In the previous two labs in this series, we've discovered that human behavior takes time, in part because it involves things happening successively in several different parts of an individual, that these happenings can be influenced by a variety of external variables but also to varying degrees by internal ones, and that "thinking" may be a relevant internal variable. We have also, hopefully, become more sophisticated at posing questions, collecting observations relevant to them, and interpreting such observations in relation to questions.
In this lab we want to further build on our experiences by investigating "thinking" itself. Is "thinking" also something that takes time? that can be altered by both external and internal variables? Its an interesting question, first asked explicitly in the late 1800's with a very clever set of observations then requiring elaborate equipment. Today we can make the same observations more easily using computers, as in Serendip's Time to Think  exhibit.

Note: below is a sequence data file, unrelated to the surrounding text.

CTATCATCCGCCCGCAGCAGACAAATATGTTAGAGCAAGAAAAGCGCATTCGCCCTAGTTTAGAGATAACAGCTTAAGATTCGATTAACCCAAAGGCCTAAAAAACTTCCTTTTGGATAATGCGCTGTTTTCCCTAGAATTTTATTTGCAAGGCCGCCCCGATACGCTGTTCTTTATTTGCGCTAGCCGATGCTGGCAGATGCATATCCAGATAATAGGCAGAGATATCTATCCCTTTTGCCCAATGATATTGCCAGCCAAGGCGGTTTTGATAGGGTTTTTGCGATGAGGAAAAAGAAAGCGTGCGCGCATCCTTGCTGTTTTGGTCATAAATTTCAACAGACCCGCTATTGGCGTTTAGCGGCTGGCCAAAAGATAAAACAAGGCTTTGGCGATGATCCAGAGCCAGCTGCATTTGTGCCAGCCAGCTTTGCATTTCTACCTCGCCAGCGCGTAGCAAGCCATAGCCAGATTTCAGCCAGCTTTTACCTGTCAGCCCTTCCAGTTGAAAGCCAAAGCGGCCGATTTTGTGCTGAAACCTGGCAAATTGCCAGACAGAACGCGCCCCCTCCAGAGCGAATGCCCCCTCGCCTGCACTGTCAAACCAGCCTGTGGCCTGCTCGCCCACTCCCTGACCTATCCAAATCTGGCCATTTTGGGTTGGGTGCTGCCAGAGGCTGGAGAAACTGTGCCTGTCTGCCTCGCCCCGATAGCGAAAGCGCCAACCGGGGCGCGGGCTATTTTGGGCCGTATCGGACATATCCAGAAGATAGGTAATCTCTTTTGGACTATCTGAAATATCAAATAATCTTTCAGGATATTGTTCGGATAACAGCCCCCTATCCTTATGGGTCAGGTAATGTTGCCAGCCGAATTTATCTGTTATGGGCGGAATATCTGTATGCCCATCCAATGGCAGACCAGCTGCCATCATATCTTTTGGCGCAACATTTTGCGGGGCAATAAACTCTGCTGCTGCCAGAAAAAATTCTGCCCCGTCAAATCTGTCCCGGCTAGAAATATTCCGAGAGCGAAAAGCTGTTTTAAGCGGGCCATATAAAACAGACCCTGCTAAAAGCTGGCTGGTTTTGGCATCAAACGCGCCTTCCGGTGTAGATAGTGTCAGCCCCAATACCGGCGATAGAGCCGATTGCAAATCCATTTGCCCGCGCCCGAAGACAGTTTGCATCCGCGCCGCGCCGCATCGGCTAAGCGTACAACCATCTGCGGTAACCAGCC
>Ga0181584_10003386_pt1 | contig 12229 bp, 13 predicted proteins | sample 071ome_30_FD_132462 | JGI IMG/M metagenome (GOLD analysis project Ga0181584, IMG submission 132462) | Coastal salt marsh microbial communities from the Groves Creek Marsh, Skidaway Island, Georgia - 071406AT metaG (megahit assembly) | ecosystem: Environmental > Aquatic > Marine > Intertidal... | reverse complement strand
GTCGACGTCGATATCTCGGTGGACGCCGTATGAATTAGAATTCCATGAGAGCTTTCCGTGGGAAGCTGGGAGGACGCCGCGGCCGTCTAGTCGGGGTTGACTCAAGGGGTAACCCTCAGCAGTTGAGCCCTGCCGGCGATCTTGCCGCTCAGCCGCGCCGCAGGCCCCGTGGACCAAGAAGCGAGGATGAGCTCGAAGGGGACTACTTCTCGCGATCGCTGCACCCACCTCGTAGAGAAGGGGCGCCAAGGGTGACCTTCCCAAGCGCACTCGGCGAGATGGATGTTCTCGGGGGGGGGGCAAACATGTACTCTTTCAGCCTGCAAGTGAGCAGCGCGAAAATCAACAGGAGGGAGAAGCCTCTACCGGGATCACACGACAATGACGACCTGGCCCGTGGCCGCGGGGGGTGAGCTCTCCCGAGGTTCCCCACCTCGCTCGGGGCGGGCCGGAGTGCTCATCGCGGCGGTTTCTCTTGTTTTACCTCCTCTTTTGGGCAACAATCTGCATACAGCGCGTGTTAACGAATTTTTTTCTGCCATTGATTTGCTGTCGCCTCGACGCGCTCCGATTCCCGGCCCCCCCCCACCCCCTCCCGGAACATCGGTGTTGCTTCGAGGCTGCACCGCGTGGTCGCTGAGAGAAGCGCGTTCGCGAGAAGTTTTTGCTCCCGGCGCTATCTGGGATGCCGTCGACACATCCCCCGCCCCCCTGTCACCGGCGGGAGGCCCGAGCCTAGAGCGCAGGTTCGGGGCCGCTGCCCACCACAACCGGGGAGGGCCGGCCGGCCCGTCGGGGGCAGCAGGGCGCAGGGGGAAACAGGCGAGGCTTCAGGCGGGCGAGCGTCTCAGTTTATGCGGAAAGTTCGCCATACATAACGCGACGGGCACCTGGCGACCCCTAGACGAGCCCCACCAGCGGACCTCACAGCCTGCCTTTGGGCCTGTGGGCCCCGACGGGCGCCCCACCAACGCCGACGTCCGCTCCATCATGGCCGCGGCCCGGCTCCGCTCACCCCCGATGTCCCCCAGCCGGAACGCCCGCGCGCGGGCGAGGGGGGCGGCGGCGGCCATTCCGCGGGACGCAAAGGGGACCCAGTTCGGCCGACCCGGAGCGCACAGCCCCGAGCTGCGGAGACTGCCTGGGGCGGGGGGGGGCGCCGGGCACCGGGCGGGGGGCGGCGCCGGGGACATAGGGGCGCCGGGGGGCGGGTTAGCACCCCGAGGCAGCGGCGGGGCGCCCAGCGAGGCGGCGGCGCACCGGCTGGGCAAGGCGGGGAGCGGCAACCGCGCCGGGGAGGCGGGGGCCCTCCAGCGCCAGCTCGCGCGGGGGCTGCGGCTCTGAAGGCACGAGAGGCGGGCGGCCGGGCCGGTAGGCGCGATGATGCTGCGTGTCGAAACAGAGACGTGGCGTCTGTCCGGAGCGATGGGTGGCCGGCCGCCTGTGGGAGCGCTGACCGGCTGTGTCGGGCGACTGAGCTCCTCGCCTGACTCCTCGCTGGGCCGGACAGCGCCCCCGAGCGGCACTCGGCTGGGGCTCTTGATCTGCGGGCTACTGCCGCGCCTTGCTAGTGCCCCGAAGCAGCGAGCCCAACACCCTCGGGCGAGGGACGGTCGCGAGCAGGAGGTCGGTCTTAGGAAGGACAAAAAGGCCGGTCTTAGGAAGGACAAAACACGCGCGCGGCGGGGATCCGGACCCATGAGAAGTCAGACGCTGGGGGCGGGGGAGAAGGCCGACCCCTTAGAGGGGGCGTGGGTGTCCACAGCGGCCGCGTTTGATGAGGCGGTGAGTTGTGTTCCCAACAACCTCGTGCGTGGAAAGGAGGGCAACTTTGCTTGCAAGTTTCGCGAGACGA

The observational set up allows one to measure various kinds of thinking, as well as to test hypotheses about how they are related to one another. Once you get the hang of it, you can/should develop your own hypotheses about what might or might not influence the various kinds of thinking time. And develop your own experiments. Do one as a group in class. And you're free to do additional ones any place you can find a computer. Some further work might make this a good final lab paper.
Remember that we've reached a phase where we'd like to have our hypotheses and observations sufficiently in hand so that we can generate interesting and well-supported interpretations that in turn lead on to further questions and observations.